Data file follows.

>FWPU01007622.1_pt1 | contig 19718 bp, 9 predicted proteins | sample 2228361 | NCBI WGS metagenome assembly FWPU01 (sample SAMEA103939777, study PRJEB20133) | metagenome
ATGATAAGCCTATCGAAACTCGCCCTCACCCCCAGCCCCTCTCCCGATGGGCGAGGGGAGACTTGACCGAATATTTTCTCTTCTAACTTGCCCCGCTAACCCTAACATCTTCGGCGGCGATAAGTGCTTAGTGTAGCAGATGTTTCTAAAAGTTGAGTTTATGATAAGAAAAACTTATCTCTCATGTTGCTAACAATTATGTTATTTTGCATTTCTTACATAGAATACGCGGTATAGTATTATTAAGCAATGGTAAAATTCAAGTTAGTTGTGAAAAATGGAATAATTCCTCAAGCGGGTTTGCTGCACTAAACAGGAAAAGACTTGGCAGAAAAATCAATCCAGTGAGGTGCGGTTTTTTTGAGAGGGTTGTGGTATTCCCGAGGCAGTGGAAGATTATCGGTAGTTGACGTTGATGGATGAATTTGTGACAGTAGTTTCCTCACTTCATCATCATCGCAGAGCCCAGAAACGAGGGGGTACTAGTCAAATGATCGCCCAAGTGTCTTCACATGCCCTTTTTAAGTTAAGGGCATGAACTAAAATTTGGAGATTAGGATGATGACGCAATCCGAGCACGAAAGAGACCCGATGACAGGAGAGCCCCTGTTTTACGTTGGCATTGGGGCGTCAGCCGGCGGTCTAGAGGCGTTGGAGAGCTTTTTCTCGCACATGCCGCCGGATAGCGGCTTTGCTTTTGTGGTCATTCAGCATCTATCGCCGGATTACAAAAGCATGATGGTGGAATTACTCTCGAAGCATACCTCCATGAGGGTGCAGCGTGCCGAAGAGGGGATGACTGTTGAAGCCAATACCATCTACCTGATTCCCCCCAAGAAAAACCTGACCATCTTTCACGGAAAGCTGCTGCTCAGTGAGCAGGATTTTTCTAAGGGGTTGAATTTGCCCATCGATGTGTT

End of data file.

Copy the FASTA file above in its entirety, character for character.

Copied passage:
>FWPU01007622.1_pt1 | contig 19718 bp, 9 predicted proteins | sample 2228361 | NCBI WGS metagenome assembly FWPU01 (sample SAMEA103939777, study PRJEB20133) | metagenome
ATGATAAGCCTATCGAAACTCGCCCTCACCCCCAGCCCCTCTCCCGATGGGCGAGGGGAGACTTGACCGAATATTTTCTCTTCTAACTTGCCCCGCTAACCCTAACATCTTCGGCGGCGATAAGTGCTTAGTGTAGCAGATGTTTCTAAAAGTTGAGTTTATGATAAGAAAAACTTATCTCTCATGTTGCTAACAATTATGTTATTTTGCATTTCTTACATAGAATACGCGGTATAGTATTATTAAGCAATGGTAAAATTCAAGTTAGTTGTGAAAAATGGAATAATTCCTCAAGCGGGTTTGCTGCACTAAACAGGAAAAGACTTGGCAGAAAAATCAATCCAGTGAGGTGCGGTTTTTTTGAGAGGGTTGTGGTATTCCCGAGGCAGTGGAAGATTATCGGTAGTTGACGTTGATGGATGAATTTGTGACAGTAGTTTCCTCACTTCATCATCATCGCAGAGCCCAGAAACGAGGGGGTACTAGTCAAATGATCGCCCAAGTGTCTTCACATGCCCTTTTTAAGTTAAGGGCATGAACTAAAATTTGGAGATTAGGATGATGACGCAATCCGAGCACGAAAGAGACCCGATGACAGGAGAGCCCCTGTTTTACGTTGGCATTGGGGCGTCAGCCGGCGGTCTAGAGGCGTTGGAGAGCTTTTTCTCGCACATGCCGCCGGATAGCGGCTTTGCTTTTGTGGTCATTCAGCATCTATCGCCGGATTACAAAAGCATGATGGTGGAATTACTCTCGAAGCATACCTCCATGAGGGTGCAGCGTGCCGAAGAGGGGATGACTGTTGAAGCCAATACCATCTACCTGATTCCCCCCAAGAAAAACCTGACCATCTTTCACGGAAAGCTGCTGCTCAGTGAGCAGGATTTTTCTAAGGGGTTGAATTTGCCCATCGATGTGTT